Of course, if they have Read The Fine Manual… and are still confused.

                                      I walk over to their desk and watch. Probably several things are going wrong and some base misconceptions are interfering with their understanding.ie. They could read that manual until they were blue, and still not understand.

                                      Things to do then….

                                      • Watch their debugging strategy. Give handy hints on how to debug a situation like this. (eg. Introduce them to strace.)
                                      • Identify the misunderstanding, pass them TFM which will clear it up.
                                      • Watch for boiling point. A person who is too angry cannot learn anymore. Just solve their problem, which will teach them nothing but save their career for now, and save the teaching for another day.
                                    2. 1

                                      The #1 recommendation in the article is silence, but for myself, learning that I should RTFM was a revelation, right up there with “code is to be read by humans” and “testing is a good thing to do”.

                                      I’d be interested in hearing more stories and polite variants on RTFM. Giving and receiving feedback is hard (to the point that cursing when you do it is sometimes considered acceptable?)

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                                      Hmm. The best mentor I had in computers (back in the day of Walls Full of Big Paper Manuals) did me a huge favour.

                                      I think he liked me.

                                      As the local guru (or Tohunga if you prefer the NZ term), for everybody else he would give the answer to their questions. Do this, or that.

                                      They would do this, or that, and learn nothing.

                                      Me? Nah. He would grab a manual (or a book) and say, “Read this one”.

                                      I felt honoured that I was seen fit to follow him.

                                      I try to do the same with those whom I feel capable of following me.

                                      Take it as it is intended. A compliment. I see in you a capacity to learn. A lot.

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                                        Very strong opinions here…

                                        As far as I’m concerned, strong scrum practices would defeat these issues.

                                        Bad tools are not scrum. Lack of ownership is not scrum.

                                        People who try to use scrum as a way to wrap a process around bad ideas will never benefit from it.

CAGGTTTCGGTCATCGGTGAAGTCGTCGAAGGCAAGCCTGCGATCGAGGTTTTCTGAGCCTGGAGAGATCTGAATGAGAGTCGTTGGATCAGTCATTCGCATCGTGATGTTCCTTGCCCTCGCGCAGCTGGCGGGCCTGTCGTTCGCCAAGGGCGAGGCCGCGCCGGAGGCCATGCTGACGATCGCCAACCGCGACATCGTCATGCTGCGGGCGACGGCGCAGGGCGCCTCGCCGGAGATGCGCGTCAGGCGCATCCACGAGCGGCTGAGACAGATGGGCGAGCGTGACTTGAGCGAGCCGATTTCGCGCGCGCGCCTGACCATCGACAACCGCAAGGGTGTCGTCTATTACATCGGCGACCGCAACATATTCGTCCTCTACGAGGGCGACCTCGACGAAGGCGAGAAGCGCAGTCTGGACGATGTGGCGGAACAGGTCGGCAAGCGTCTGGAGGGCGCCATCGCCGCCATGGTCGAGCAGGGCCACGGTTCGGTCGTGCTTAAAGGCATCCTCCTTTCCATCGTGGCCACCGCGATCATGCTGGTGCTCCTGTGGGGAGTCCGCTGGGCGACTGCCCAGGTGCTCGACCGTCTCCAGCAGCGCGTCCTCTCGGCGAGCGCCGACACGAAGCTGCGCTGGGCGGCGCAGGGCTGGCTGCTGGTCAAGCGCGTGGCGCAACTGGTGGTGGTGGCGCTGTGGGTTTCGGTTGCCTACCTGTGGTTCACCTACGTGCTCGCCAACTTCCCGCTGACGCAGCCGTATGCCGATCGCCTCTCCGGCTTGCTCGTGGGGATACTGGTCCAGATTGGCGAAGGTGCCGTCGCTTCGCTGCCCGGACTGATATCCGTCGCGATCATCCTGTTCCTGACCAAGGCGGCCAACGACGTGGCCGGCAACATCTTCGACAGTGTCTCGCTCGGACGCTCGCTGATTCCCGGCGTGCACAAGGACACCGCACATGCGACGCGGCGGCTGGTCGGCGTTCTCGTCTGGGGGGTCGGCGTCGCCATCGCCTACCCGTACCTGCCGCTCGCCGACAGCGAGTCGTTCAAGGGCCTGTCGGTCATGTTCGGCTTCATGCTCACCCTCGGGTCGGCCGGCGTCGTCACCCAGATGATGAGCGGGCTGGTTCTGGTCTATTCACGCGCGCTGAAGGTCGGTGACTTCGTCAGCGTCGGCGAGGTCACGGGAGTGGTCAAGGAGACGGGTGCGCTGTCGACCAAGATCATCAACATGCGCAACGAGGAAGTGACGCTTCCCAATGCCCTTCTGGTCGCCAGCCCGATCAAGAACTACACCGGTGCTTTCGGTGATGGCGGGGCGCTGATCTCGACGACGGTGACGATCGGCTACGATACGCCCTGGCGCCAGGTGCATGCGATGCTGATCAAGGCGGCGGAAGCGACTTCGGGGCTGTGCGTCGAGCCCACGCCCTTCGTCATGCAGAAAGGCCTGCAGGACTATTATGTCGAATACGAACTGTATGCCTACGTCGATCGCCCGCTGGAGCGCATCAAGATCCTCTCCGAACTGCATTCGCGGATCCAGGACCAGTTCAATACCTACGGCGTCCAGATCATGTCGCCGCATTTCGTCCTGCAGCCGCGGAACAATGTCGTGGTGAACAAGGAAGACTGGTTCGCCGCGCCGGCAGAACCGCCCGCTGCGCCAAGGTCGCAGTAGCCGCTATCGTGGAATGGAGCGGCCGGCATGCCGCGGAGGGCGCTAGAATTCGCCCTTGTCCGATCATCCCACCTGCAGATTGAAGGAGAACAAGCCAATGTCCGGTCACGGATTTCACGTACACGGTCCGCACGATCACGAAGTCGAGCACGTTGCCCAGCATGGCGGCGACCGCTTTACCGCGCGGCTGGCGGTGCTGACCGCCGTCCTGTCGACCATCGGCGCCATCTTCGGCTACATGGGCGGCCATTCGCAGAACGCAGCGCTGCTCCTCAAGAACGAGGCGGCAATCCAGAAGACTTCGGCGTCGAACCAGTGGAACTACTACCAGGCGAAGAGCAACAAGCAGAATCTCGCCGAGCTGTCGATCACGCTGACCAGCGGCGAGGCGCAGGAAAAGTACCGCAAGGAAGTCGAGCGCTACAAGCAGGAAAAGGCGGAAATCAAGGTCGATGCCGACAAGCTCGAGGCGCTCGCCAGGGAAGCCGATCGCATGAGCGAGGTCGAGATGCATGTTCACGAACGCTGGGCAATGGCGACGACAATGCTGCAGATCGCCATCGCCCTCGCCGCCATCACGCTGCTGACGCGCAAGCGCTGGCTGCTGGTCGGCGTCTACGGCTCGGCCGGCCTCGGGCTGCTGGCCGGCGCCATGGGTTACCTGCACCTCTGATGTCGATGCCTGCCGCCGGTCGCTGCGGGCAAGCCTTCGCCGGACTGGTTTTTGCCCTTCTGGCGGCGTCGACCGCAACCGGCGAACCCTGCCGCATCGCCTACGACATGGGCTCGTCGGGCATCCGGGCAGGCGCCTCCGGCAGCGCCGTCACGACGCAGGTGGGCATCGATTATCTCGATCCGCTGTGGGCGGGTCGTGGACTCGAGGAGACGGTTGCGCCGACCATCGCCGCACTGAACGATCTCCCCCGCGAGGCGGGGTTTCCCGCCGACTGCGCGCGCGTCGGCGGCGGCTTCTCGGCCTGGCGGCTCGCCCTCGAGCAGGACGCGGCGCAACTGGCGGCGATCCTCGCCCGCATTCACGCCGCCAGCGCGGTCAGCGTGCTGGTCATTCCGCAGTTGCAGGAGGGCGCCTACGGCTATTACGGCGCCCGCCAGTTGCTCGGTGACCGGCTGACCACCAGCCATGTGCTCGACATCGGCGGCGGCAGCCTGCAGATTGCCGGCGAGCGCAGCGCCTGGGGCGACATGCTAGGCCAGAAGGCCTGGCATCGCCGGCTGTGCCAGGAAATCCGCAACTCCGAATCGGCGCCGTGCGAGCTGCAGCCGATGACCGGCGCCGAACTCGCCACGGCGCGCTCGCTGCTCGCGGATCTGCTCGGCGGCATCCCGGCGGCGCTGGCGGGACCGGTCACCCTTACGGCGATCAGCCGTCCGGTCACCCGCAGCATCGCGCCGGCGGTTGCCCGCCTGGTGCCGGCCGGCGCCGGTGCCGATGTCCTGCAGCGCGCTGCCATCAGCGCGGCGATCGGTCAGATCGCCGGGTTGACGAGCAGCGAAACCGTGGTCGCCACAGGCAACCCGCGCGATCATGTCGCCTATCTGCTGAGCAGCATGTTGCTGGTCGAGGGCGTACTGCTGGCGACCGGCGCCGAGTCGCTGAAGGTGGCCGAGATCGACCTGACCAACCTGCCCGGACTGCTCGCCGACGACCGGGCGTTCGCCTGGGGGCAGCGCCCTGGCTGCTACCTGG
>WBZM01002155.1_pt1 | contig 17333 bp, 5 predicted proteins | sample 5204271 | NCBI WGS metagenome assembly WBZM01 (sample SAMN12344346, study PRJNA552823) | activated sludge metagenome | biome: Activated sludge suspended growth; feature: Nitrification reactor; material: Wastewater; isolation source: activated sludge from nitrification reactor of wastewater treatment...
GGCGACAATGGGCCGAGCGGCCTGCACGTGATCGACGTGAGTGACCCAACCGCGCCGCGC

Take the good ideas, apply scrum, and most importantly, adapt to what you learn.

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                                          adapt to what you learn.

                                          Umm. Point 5 and 6 of TFA?

                                          I’ve learnt from seeing it in practice both in my own experience and speaking to many others… The article is pretty spot on.

                                          Ok. Warning. Incoming Rant. Not aimed at you personally, you’re just an innocent bystander, Not for sensitive stomachs.

                                          Yes, some teams do OK on Scrum (all such teams I have observed, ignore largish chunks of it). ie. Are not doing certified scrum.

                                          No team I have observed, have done as well as they could have, if they had used a lighter weight process.

                                          Many teams have done astonishingly Badly, while doing perfect certified Scrum, hitting every Toxic stereotype the software industry holds.


                                          I remember the advent of “Agile” in the form of Extreme Programming.

                                          Apart from the name, XP was nearly spot on in terms of a light weight, highly productive process.

                                          Then Kanban came.

                                          And that was actually good.

                                          Then Scrum came.

                                          Oh my.

                                          What a great leap backwards that was.

                                          Scrum takes pretty much all the concepts that existed in XP…. and ignores all the bits that made it work (refactoring, pair programming, test driven development, …), and piles on stuff that slows everything down.

                                          The thing that really pisses me off about Scrum, is the amount of Pseudo Planning that goes on in many teams.

                                          Now planning is not magic. It’s simply a very data intensive exercise in probabilistic modelling.